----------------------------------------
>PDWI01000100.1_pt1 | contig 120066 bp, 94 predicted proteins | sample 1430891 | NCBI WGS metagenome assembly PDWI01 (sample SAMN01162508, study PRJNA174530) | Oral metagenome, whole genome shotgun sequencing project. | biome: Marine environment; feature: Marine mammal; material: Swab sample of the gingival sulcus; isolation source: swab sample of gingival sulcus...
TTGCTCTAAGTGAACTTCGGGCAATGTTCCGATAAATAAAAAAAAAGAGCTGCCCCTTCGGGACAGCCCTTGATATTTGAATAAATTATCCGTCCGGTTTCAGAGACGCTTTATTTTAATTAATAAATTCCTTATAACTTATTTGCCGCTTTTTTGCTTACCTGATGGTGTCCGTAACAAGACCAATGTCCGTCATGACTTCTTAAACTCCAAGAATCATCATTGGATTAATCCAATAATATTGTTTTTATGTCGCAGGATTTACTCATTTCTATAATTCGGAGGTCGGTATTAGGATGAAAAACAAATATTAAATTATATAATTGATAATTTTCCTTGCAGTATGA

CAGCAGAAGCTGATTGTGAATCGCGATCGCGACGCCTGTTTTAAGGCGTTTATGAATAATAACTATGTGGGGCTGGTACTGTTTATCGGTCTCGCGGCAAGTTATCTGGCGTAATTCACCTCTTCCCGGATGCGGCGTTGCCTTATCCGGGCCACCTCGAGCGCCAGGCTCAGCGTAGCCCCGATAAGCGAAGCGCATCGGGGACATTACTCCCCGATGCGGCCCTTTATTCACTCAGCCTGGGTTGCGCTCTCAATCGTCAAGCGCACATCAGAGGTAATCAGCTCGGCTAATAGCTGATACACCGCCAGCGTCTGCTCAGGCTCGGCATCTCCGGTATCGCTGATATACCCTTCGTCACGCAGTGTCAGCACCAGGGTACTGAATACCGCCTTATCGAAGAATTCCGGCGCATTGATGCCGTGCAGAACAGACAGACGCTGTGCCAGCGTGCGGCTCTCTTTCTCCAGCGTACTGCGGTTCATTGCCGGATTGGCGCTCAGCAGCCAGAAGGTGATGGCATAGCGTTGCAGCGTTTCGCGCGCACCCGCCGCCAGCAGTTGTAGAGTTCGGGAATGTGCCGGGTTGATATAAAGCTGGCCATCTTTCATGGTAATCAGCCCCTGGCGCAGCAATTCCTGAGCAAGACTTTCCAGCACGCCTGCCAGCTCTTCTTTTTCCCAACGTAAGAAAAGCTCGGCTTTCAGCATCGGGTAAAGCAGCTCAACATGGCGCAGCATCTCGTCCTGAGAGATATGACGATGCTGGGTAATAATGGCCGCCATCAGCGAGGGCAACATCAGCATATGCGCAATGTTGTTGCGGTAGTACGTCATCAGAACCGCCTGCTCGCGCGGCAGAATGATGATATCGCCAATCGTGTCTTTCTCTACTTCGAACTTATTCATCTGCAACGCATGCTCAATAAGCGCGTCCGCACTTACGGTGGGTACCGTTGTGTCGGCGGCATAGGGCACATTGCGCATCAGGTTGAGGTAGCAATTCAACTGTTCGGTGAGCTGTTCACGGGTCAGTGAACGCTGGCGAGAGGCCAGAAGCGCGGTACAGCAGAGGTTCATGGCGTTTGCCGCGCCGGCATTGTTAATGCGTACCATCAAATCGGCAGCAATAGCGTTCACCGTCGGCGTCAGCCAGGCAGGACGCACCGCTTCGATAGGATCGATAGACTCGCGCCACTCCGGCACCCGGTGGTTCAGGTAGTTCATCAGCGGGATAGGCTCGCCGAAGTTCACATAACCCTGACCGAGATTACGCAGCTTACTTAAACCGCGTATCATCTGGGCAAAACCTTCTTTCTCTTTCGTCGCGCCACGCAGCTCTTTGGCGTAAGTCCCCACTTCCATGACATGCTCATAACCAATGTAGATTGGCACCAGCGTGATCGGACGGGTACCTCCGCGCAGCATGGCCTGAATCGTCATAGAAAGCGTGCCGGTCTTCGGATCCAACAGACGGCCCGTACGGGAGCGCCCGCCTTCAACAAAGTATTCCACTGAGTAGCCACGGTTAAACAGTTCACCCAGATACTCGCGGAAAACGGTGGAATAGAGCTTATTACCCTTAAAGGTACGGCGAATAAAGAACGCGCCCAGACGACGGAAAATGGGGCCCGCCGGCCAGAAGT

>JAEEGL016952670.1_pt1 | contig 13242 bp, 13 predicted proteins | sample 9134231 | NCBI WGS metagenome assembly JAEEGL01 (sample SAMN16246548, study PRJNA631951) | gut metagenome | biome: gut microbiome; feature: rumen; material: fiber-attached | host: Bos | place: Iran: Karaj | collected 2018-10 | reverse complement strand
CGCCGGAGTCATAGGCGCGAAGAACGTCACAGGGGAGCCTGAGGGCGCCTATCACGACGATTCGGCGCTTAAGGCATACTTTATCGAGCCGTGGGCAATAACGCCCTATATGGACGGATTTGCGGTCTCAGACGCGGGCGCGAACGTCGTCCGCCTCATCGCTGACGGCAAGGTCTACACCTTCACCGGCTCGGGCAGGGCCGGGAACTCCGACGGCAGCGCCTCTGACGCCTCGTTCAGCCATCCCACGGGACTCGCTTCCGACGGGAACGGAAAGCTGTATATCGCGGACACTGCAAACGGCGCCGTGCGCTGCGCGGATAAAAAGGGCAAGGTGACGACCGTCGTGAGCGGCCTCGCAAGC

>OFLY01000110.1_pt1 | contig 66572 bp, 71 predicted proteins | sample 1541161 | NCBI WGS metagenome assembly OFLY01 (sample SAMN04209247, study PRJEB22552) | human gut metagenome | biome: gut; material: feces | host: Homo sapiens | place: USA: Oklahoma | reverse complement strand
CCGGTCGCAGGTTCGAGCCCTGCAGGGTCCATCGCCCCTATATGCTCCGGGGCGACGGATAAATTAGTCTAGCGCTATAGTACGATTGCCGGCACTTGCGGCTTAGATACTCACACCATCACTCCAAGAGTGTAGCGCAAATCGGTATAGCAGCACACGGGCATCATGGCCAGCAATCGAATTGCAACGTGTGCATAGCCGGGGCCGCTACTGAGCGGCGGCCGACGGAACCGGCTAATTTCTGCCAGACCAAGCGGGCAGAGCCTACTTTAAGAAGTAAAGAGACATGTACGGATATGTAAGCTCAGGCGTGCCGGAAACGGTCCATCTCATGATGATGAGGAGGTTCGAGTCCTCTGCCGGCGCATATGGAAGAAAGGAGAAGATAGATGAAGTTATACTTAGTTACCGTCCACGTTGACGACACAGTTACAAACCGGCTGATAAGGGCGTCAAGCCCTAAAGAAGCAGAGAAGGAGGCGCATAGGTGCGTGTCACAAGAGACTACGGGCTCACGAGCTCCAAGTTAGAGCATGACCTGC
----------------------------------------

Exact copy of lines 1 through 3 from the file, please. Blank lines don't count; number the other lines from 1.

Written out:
>PDWI01000100.1_pt1 | contig 120066 bp, 94 predicted proteins | sample 1430891 | NCBI WGS metagenome assembly PDWI01 (sample SAMN01162508, study PRJNA174530) | Oral metagenome, whole genome shotgun sequencing project. | biome: Marine environment; feature: Marine mammal; material: Swab sample of the gingival sulcus; isolation source: swab sample of gingival sulcus...
TTGCTCTAAGTGAACTTCGGGCAATGTTCCGATAAATAAAAAAAAAGAGCTGCCCCTTCGGGACAGCCCTTGATATTTGAATAAATTATCCGTCCGGTTTCAGAGACGCTTTATTTTAATTAATAAATTCCTTATAACTTATTTGCCGCTTTTTTGCTTACCTGATGGTGTCCGTAACAAGACCAATGTCCGTCATGACTTCTTAAACTCCAAGAATCATCATTGGATTAATCCAATAATATTGTTTTTATGTCGCAGGATTTACTCATTTCTATAATTCGGAGGTCGGTATTAGGATGAAAAACAAATATTAAATTATATAATTGATAATTTTCCTTGCAGTATGA

CAGCAGAAGCTGATTGTGAATCGCGATCGCGACGCCTGTTTTAAGGCGTTTATGAATAATAACTATGTGGGGCTGGTACTGTTTATCGGTCTCGCGGCAAGTTATCTGGCGTAATTCACCTCTTCCCGGATGCGGCGTTGCCTTATCCGGGCCACCTCGAGCGCCAGGCTCAGCGTAGCCCCGATAAGCGAAGCGCATCGGGGACATTACTCCCCGATGCGGCCCTTTATTCACTCAGCCTGGGTTGCGCTCTCAATCGTCAAGCGCACATCAGAGGTAATCAGCTCGGCTAATAGCTGATACACCGCCAGCGTCTGCTCAGGCTCGGCATCTCCGGTATCGCTGATATACCCTTCGTCACGCAGTGTCAGCACCAGGGTACTGAATACCGCCTTATCGAAGAATTCCGGCGCATTGATGCCGTGCAGAACAGACAGACGCTGTGCCAGCGTGCGGCTCTCTTTCTCCAGCGTACTGCGGTTCATTGCCGGATTGGCGCTCAGCAGCCAGAAGGTGATGGCATAGCGTTGCAGCGTTTCGCGCGCACCCGCCGCCAGCAGTTGTAGAGTTCGGGAATGTGCCGGGTTGATATAAAGCTGGCCATCTTTCATGGTAATCAGCCCCTGGCGCAGCAATTCCTGAGCAAGACTTTCCAGCACGCCTGCCAGCTCTTCTTTTTCCCAACGTAAGAAAAGCTCGGCTTTCAGCATCGGGTAAAGCAGCTCAACATGGCGCAGCATCTCGTCCTGAGAGATATGACGATGCTGGGTAATAATGGCCGCCATCAGCGAGGGCAACATCAGCATATGCGCAATGTTGTTGCGGTAGTACGTCATCAGAACCGCCTGCTCGCGCGGCAGAATGATGATATCGCCAATCGTGTCTTTCTCTACTTCGAACTTATTCATCTGCAACGCATGCTCAATAAGCGCGTCCGCACTTACGGTGGGTACCGTTGTGTCGGCGGCATAGGGCACATTGCGCATCAGGTTGAGGTAGCAATTCAACTGTTCGGTGAGCTGTTCACGGGTCAGTGAACGCTGGCGAGAGGCCAGAAGCGCGGTACAGCAGAGGTTCATGGCGTTTGCCGCGCCGGCATTGTTAATGCGTACCATCAAATCGGCAGCAATAGCGTTCACCGTCGGCGTCAGCCAGGCAGGACGCACCGCTTCGATAGGATCGATAGACTCGCGCCACTCCGGCACCCGGTGGTTCAGGTAGTTCATCAGCGGGATAGGCTCGCCGAAGTTCACATAACCCTGACCGAGATTACGCAGCTTACTTAAACCGCGTATCATCTGGGCAAAACCTTCTTTCTCTTTCGTCGCGCCACGCAGCTCTTTGGCGTAAGTCCCCACTTCCATGACATGCTCATAACCAATGTAGATTGGCACCAGCGTGATCGGACGGGTACCTCCGCGCAGCATGGCCTGAATCGTCATAGAAAGCGTGCCGGTCTTCGGATCCAACAGACGGCCCGTACGGGAGCGCCCGCCTTCAACAAAGTATTCCACTGAGTAGCCACGGTTAAACAGTTCACCCAGATACTCGCGGAAAACGGTGGAATAGAGCTTATTACCCTTAAAGGTACGGCGAATAAAGAACGCGCCCAGACGACGGAAAATGGGGCCCGCCGGCCAGAAGT